Blackwood, APT group aligned with China, launches the NSPX30 implant


ESET researchers recently unveiled a highly sophisticated implant known as NSPX30, which has been linked to a newly identified advanced persistent threat (APT) group named Blackwood.

The findings, detailed in a post on the ESET blog on Wednesday, indicate that Blackwood has been actively engaged in cyberespionage since at least 2018.

From a technical perspective, the NSPX30 implant is delivered via adversary-in-the-middle (AitM) attacks, exploiting update requests for legitimate software such as Tencent QQ, WPS Office, and Sogou Pinyin.

Attackers use AitM techniques to hide the implant’s command and control (C2) servers by intercepting traffic, a method that has proven effective against Chinese and Japanese entities, as well as individuals in China, in Japan and the United Kingdom.

The evolution of the NSPX30 implant can be traced back to a small backdoor known as Project Wood, identified in 2005 and developed to collect data on victims. NSPX30, now a multi-stage implant, consists of components such as a dropper, installer, loaders, orchestrator and a backdoor with associated plugins.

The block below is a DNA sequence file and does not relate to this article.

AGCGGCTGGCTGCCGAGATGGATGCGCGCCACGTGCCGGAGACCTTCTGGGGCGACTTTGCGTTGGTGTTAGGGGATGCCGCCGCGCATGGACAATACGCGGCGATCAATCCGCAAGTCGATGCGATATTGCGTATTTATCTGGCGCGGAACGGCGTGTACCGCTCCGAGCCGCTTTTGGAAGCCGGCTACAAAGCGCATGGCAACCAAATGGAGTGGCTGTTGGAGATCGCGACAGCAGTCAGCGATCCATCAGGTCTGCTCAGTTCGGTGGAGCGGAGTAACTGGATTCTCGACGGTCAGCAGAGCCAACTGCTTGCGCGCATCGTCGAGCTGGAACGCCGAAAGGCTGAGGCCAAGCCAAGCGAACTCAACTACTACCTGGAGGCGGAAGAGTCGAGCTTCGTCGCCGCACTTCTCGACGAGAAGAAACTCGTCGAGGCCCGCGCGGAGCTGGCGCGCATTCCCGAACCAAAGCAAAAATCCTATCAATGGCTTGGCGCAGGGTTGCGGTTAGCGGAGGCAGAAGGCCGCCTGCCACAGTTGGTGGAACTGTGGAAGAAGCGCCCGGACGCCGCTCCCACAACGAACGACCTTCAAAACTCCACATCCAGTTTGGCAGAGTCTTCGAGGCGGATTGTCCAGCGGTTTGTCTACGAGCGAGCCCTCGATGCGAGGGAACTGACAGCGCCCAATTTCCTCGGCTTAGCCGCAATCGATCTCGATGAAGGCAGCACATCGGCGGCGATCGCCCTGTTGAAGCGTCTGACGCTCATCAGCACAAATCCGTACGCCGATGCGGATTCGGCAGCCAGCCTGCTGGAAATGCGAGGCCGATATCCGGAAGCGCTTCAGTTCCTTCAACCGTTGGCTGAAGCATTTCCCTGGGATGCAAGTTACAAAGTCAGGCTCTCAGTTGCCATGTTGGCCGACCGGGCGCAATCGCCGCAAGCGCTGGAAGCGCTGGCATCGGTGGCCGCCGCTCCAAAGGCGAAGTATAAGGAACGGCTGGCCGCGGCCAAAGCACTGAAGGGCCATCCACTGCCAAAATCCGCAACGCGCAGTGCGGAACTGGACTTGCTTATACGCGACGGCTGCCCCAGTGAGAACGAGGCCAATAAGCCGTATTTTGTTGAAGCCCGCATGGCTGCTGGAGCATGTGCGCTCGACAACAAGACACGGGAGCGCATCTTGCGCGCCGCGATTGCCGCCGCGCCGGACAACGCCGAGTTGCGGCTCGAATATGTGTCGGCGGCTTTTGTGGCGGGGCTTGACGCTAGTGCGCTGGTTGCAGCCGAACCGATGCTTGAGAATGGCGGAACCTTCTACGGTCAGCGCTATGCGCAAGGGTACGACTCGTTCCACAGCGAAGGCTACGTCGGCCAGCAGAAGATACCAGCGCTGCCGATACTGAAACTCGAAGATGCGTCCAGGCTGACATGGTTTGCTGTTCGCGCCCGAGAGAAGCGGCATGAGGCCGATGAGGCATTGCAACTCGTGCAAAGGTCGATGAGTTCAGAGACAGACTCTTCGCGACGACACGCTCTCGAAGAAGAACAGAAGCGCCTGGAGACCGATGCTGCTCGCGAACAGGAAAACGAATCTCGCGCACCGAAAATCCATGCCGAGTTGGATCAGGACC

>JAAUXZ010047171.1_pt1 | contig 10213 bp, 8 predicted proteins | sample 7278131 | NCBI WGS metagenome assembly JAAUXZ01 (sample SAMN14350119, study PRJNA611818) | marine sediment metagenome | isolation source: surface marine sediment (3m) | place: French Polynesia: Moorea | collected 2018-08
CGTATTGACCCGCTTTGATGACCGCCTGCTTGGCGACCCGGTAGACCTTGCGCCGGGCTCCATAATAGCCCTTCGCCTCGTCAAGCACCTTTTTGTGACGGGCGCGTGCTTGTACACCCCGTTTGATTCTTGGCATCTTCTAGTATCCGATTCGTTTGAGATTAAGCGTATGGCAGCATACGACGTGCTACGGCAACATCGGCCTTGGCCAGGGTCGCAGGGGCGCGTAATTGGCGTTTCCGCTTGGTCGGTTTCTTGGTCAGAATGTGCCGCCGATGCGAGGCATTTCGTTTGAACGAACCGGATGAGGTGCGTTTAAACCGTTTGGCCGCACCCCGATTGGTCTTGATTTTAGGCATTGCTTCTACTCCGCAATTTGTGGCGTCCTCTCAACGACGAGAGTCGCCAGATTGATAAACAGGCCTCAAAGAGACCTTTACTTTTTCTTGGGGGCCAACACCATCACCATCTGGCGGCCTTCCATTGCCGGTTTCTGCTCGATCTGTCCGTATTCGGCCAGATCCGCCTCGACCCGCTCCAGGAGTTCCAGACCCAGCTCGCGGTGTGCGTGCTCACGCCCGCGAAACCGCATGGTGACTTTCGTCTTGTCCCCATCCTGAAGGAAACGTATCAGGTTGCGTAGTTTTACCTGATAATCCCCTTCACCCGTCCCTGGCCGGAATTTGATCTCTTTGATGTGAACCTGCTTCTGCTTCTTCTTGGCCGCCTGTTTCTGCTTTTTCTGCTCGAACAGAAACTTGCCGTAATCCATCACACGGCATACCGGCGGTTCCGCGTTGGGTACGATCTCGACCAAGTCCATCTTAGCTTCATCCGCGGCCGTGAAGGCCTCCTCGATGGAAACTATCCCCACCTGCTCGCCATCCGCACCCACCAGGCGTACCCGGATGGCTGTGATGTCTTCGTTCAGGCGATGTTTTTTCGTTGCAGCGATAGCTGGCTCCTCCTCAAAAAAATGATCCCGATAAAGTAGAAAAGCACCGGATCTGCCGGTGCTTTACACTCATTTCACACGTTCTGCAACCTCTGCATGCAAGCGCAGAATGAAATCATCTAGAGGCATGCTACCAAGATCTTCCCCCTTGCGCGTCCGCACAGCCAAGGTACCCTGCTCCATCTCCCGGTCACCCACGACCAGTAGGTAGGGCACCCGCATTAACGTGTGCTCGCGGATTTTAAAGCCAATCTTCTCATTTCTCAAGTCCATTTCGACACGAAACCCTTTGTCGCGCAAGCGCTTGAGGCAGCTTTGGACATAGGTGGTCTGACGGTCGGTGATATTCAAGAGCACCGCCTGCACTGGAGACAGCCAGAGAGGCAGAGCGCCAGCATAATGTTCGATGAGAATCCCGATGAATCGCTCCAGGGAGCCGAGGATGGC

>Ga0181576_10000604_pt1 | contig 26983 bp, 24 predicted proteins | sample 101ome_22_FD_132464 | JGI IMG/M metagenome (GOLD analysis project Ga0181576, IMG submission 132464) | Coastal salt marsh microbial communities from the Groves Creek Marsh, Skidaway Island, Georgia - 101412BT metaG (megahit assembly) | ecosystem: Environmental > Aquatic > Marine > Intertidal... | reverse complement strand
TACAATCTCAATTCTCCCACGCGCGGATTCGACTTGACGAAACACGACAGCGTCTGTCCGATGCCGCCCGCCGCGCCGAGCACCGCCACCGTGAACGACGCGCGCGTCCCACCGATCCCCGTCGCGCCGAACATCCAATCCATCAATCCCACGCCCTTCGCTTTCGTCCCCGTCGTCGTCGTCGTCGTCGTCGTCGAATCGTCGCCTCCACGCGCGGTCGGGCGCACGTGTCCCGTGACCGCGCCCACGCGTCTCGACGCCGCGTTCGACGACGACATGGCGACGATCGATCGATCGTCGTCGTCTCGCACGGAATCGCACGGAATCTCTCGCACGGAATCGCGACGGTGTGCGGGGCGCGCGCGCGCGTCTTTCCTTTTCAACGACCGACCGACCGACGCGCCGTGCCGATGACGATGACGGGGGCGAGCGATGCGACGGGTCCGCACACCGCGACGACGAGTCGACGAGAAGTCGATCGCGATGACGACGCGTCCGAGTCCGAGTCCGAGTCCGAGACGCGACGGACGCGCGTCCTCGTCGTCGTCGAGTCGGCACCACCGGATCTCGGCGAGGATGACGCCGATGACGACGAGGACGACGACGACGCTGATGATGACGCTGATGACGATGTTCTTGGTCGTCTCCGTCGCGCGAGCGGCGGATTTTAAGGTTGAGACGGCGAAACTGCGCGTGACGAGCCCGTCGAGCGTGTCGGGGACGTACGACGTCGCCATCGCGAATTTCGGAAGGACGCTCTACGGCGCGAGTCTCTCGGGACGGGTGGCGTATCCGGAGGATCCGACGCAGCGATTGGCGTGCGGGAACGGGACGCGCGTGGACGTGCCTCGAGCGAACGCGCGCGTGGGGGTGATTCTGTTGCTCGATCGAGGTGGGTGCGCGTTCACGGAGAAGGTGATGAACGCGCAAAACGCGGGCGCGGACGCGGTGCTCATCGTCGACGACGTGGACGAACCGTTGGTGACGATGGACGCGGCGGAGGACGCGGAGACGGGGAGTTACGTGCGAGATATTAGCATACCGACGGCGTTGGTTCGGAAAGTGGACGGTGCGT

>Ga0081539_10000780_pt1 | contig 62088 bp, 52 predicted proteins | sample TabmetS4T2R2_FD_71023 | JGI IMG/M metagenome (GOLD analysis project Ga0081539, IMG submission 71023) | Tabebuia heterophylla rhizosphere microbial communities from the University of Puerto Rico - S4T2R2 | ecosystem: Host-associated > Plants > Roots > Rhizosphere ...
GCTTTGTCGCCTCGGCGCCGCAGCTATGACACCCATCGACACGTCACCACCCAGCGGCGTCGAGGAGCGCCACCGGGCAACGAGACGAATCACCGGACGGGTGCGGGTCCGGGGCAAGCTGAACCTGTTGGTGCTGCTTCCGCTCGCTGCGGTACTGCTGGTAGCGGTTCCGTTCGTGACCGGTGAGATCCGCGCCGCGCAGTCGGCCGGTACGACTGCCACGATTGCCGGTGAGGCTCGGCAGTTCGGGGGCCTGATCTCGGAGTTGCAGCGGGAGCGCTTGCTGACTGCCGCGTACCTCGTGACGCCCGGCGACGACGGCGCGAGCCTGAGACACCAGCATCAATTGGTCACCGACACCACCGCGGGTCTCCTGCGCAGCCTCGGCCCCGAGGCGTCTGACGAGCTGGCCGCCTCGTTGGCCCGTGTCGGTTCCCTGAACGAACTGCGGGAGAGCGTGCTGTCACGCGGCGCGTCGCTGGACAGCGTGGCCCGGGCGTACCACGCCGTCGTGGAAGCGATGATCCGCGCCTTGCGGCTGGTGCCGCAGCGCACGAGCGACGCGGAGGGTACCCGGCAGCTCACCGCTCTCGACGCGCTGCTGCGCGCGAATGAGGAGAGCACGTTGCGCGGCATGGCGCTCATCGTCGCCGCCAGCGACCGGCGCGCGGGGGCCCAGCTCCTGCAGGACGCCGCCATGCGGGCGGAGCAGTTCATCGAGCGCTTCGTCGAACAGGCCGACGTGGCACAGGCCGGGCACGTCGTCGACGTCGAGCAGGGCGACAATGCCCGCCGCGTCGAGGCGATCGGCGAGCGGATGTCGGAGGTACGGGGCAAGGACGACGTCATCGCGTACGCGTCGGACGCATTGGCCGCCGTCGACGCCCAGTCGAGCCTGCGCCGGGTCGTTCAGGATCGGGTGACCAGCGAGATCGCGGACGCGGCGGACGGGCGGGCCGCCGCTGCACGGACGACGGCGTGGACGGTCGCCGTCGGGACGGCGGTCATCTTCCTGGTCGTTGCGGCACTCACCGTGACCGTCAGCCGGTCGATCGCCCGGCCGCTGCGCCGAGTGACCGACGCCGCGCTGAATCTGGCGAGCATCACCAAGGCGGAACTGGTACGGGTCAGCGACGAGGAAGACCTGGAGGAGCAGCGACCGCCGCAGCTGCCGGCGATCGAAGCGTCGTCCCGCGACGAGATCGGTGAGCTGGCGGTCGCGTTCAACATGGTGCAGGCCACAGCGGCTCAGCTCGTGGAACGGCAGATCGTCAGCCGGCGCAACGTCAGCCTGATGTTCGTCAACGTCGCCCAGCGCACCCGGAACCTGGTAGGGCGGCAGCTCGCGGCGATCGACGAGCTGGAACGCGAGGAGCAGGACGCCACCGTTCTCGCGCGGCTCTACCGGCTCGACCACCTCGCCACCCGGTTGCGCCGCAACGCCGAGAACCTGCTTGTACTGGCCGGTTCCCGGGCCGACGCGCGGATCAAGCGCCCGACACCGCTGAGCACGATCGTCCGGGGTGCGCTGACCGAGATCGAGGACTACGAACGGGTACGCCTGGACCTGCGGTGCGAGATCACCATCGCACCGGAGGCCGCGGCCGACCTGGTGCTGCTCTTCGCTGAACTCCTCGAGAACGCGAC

In particular, it allows attackers to intercept packets, thus helping to hide their infrastructure. It can also whitelist itself in various Chinese anti-malware solutions.

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Blackwood, the APT group responsible for NSPX30, demonstrated an increase in malicious activity in 2020, primarily targeting systems in China. The victims include unidentified individuals in China and Japan, an unidentified Chinese-speaking individual connected to the network of a top public research university in the United Kingdom, a large manufacturing and trading company in China, and the Chinese office of a Japanese engineering company. and manufacturing.

The implant is deployed when legitimate software attempts to download updates from servers using unencrypted HTTP protocols.

ESET telemetry revealed that the NSPX30 leverages the AitM capability to intercept packets, potentially via a network implant, effectively concealing the location of their C2 infrastructure.

“The 2005 Project Wood implant appears to be the work of developers experienced in malware development, given the techniques involved, leading us to believe we have yet to uncover more of the story of the all-important backdoor,” wrote ESET malware researcher Facundo. Munoz in the notice.

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